Security

The API also needs to be secure. For example, if the API is insecure and one enters their PIN, the app could continue transacting on behalf of you (without authorisation) which is a problem for obvious reasons.

In the last example of a subscription service giving an insecure API access to your account every month could lead to disastrous occurrences; because of insecurities instead of paying, let’s say $5 a month, the app is now charging you $10 and it’s not clear what exactly the other $5 is for.

API’s are basically URL’s that serve as end-points to serve a specific purpose so the security is of paramount importance so that data capture at these end-points is not misused.

Why should it be clear?

Secondly, the documentation of the API should be ‘clear and concise’ so that developers know what they can and cannot do through/with said API.

Reliability

Telcos should ensure the uptimes and reliability of the API is acceptable because if the damned thing works unreliably then it doesn’t really serve the purpose of creating an API in the first place.

As I highlighted above, I’m not a developer so I may have missed something. If I did, ‘can the developers in the house please stand up!’ Your views or corrections will be much appreciated in the comments below.

Why do they want this ‘API’?

The petition itself states:

As developers and entrepreneurs in Zimbabwe, innovation and business development is inseparable from enabling seamless financial transactions in our products and services.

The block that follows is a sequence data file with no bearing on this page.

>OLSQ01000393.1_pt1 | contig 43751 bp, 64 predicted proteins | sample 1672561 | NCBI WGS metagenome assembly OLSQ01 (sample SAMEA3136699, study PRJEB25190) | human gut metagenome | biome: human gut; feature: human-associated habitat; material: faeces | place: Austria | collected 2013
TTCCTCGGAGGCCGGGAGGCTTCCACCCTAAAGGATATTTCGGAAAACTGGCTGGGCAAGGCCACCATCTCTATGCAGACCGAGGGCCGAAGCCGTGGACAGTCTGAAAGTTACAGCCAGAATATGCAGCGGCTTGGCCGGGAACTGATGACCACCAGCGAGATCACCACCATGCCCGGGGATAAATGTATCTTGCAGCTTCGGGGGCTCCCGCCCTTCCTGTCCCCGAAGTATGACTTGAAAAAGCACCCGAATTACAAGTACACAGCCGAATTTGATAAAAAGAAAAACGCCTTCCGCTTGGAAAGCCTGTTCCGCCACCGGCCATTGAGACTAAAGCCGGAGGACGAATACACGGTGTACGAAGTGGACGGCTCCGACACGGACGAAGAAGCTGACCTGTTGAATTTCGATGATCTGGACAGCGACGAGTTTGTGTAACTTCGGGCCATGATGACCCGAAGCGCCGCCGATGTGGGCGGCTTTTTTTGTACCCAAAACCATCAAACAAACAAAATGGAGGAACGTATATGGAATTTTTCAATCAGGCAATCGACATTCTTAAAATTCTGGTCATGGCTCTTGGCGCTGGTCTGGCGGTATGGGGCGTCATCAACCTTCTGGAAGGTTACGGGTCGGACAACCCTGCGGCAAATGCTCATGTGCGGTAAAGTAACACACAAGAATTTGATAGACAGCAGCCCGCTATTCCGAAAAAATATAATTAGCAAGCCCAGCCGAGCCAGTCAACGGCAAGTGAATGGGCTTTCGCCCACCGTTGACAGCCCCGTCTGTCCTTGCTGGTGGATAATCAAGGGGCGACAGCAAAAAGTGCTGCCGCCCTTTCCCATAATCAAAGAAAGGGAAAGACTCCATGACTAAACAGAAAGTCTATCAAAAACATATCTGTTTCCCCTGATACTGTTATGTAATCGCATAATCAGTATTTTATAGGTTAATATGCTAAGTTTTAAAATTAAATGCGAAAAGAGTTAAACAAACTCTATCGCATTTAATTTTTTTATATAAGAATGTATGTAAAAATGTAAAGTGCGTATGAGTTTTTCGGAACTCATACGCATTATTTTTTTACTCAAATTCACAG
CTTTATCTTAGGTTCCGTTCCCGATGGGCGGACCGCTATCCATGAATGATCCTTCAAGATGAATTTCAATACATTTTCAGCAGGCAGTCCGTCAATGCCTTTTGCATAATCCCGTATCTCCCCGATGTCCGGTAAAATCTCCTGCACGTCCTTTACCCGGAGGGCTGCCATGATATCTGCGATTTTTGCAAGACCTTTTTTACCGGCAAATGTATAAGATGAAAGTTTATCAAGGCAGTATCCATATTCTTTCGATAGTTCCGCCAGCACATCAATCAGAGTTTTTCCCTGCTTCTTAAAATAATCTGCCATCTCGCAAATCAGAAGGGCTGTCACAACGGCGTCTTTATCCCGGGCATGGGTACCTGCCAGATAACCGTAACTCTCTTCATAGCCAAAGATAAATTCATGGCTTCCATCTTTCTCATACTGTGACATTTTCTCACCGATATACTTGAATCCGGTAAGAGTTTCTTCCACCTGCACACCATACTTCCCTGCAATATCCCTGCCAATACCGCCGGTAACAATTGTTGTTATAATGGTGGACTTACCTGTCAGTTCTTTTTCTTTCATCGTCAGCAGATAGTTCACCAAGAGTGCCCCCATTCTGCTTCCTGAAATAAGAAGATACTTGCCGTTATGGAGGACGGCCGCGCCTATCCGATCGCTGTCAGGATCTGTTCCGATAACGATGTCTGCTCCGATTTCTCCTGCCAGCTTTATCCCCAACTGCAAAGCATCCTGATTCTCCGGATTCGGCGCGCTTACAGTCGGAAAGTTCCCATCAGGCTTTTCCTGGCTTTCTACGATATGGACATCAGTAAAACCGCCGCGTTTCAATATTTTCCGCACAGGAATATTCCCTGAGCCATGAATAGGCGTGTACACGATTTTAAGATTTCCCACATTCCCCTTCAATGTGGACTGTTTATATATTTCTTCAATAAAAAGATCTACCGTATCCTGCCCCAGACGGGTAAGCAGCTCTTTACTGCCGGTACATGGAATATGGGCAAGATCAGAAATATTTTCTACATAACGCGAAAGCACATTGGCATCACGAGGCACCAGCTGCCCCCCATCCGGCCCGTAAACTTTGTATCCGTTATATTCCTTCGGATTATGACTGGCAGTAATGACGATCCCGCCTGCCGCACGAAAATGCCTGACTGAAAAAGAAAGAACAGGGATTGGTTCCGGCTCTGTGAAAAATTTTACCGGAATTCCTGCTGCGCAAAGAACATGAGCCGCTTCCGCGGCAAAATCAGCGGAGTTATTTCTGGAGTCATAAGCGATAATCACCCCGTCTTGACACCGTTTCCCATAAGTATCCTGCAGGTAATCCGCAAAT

We’re lobbying operators that enable financial transactions in Zimbabwe to allow developers access to their services via easily consumable APIs (Application Programming Interfaces)

What could be the benefits?

They believe if their request is met they will solve three problems at once! Firstly, this will enable innovative solutions to local problems. They also believe business opportunities and by extension create “much-needed employment opportunities.” Lastly, if telcos help developers with an API, developers are sure the telcos will increase their earnings by commission because of the variation of use case that will be established as a result of the move.

The petition has around 42 petitions (at the time of writing) with a target of 100. If you believe this to be worthwhile you can sign the petition here.


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19 thoughts on “Local Developers Petitioning For Telcos To Give Them Easier Integration With Payment Platforms In Order To Grow The Economy.

  1. I think this is why services like paynow exist. So the developer only creates one integration that can serve multiple payment methods.

    Platforms like paynow also serve to protect the consumer and improve public opinion of online payments.

    Having unmonitored payments is just asking for a lot of fraud and in the long run this will hurt the industry they are trying to cultivate.